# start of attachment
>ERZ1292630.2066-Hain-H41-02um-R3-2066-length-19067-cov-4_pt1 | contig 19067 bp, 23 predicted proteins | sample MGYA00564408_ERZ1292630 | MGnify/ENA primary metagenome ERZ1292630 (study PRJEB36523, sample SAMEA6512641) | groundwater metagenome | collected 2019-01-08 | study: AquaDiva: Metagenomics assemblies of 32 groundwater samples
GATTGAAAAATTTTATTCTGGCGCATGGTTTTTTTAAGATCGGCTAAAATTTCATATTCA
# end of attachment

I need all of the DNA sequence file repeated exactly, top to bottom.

>ERZ1292630.2066-Hain-H41-02um-R3-2066-length-19067-cov-4_pt1 | contig 19067 bp, 23 predicted proteins | sample MGYA00564408_ERZ1292630 | MGnify/ENA primary metagenome ERZ1292630 (study PRJEB36523, sample SAMEA6512641) | groundwater metagenome | collected 2019-01-08 | study: AquaDiva: Metagenomics assemblies of 32 groundwater samples
GATTGAAAAATTTTATTCTGGCGCATGGTTTTTTTAAGATCGGCTAAAATTTCATATTCA